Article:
The point is this, Jha tells me at Goa (advertising) Fest before a live audience that’s come down chiefly to discuss his hugely popular MX Player web-show Aashram, “The language of cinema is different for a common viewer. Mrityudand was an attempt to use their language, to tell my story! It was a different country for me, my friend… Par kehna toh apni hi baat hai (But you have to make your point).”

Post-Mrityudand, Jha further found his centre, between self-expression/art and public/commerce, with Gangaajal (2003), Apaharan (2005), Rajneeti (2010), Aarakshan (2011), Chakravyuh (2012), Satyagraha (2013), besides multiple films as producer. While this meeting midway between messaging and masses has been common, hence, as a deeply political filmmaker, Jha is a pioneer of sorts in the mainstream.  

The idea he’s dabbling with currently is to prove how democracy is under threat, because the cunning common man has been corrupted—a new system must evolve, which isn’t simply based on the rule of majority. “The one in power is bound to be unjust.” This is why, as a writer-director, he considers himself as “sthayi vipaksh (permanently in opposition).”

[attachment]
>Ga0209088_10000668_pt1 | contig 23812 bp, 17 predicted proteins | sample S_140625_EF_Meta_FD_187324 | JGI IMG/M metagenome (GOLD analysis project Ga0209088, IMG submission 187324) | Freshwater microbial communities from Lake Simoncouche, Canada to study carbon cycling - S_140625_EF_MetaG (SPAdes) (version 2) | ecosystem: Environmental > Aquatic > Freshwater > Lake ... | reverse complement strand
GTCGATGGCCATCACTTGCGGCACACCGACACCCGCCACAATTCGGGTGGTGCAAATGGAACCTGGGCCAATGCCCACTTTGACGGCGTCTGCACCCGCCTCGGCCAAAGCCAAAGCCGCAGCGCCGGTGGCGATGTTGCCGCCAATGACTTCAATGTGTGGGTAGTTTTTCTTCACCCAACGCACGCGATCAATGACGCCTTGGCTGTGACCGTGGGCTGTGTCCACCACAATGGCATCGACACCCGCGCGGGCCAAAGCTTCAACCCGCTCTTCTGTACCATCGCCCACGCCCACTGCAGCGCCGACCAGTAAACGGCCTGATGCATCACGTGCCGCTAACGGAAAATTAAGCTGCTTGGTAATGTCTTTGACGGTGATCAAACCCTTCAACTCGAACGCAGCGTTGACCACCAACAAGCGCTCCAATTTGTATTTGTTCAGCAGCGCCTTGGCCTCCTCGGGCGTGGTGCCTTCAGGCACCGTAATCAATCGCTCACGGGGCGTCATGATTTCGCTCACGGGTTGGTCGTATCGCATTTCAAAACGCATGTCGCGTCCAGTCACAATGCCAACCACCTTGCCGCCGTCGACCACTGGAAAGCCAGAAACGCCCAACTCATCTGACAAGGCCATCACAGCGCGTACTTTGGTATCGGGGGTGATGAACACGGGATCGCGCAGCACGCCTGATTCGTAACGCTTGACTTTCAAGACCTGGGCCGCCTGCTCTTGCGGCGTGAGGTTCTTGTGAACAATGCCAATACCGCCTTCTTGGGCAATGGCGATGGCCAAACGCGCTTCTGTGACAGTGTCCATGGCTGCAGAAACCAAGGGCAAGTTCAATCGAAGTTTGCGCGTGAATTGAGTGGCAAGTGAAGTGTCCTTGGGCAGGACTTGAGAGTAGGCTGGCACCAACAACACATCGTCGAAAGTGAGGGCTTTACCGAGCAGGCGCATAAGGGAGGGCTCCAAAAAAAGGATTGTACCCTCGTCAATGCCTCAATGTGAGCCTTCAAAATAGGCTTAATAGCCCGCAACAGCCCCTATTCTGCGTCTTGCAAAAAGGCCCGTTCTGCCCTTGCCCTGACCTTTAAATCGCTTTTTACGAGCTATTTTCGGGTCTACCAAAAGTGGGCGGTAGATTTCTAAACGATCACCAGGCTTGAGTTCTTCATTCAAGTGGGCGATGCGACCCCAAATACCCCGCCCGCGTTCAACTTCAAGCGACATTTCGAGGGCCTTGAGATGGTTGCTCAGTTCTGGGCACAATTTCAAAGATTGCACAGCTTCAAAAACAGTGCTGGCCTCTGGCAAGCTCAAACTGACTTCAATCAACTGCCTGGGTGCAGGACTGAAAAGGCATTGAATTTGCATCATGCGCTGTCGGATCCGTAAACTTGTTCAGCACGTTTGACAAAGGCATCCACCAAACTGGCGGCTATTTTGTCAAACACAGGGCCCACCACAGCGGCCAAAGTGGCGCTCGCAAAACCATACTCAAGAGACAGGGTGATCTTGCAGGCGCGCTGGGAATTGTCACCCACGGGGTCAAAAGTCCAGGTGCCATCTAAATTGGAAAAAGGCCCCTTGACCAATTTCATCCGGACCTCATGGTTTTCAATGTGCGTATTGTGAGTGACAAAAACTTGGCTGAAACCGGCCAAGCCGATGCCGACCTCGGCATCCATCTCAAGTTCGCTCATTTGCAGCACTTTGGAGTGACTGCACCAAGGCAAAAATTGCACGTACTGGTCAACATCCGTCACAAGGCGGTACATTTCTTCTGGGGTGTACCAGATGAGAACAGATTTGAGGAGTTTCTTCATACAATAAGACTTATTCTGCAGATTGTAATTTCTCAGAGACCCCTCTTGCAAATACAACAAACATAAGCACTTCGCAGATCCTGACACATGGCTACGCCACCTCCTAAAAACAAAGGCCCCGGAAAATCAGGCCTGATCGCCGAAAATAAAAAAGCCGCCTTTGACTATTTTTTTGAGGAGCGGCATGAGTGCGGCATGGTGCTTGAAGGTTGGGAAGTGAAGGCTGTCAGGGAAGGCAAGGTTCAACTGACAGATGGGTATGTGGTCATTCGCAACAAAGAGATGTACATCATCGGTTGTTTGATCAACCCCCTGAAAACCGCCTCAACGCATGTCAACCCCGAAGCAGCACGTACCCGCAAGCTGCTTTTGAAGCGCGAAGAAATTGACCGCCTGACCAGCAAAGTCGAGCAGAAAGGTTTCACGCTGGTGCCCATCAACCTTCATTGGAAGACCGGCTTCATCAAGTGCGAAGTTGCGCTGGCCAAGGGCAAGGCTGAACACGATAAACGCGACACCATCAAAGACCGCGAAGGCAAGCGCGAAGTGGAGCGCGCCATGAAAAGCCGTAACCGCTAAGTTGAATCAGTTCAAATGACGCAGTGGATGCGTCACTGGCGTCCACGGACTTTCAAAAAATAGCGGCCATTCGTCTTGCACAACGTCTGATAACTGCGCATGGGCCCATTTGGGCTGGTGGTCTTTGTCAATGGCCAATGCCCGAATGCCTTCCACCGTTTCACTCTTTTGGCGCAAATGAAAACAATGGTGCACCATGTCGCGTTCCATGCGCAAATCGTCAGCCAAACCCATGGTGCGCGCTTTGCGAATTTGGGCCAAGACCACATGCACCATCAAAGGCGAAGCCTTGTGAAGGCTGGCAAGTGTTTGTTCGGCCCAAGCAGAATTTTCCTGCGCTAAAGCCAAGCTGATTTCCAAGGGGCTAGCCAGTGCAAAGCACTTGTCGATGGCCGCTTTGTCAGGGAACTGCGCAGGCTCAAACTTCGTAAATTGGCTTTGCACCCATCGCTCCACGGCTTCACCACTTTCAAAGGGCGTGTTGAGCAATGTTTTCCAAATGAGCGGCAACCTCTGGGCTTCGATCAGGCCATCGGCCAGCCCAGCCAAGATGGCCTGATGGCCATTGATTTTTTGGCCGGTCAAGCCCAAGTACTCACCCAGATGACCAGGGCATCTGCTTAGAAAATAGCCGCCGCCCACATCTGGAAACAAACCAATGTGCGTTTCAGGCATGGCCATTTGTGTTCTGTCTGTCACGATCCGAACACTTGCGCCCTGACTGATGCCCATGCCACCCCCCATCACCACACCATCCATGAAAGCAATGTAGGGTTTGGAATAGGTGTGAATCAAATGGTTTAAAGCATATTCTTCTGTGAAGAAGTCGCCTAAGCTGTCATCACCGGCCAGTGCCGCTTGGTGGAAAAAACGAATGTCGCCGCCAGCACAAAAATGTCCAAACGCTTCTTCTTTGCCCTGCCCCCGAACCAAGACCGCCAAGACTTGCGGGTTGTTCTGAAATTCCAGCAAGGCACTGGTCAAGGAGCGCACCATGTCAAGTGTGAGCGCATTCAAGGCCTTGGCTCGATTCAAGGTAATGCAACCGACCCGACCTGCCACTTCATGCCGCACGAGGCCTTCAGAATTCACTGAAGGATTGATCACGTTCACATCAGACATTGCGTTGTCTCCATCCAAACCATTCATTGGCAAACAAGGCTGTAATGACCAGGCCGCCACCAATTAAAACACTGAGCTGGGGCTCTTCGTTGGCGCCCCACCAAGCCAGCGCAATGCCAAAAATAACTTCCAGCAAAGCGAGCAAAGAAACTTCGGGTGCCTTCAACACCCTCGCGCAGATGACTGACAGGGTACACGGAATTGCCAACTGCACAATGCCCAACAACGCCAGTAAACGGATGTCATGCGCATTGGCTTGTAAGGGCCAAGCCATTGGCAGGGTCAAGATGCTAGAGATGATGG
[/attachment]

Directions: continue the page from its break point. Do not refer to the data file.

That gap you notice in his filmography is, in fact, because he’d actively dived into electoral politics as a Lok Sabha candidate thrice; placing second, each time. Few artistes have this level of practical exposure to society at the ground-level. As for business, he also runs a couple of malls in Bihar (Patna) and Jharkhand (Jamshedpur). 

Or even look at jobs he’s done before he became a documentary filmmaker (for three years with BBC in London), and after Film & Television Institute of India (FTII). Dropping out of Delhi University, before that—living in Bombay, teaching English to Gujaratis in Kalbadevi, doing accounts for a construction firm, working at a restaurant, where he also learnt cooking… He essentially came to Bombay to enter Sir JJ School of Art and become a painter. 

Of all the parts he’s surely good at, what’s astounded me most is when he showed up as the pitch-perfect, wily cop, B N Singh, soaked in subtle swag, going, “Madam Sir, Madam Sir,” to Priyanka Chopra in Jai Gangaajal (2016).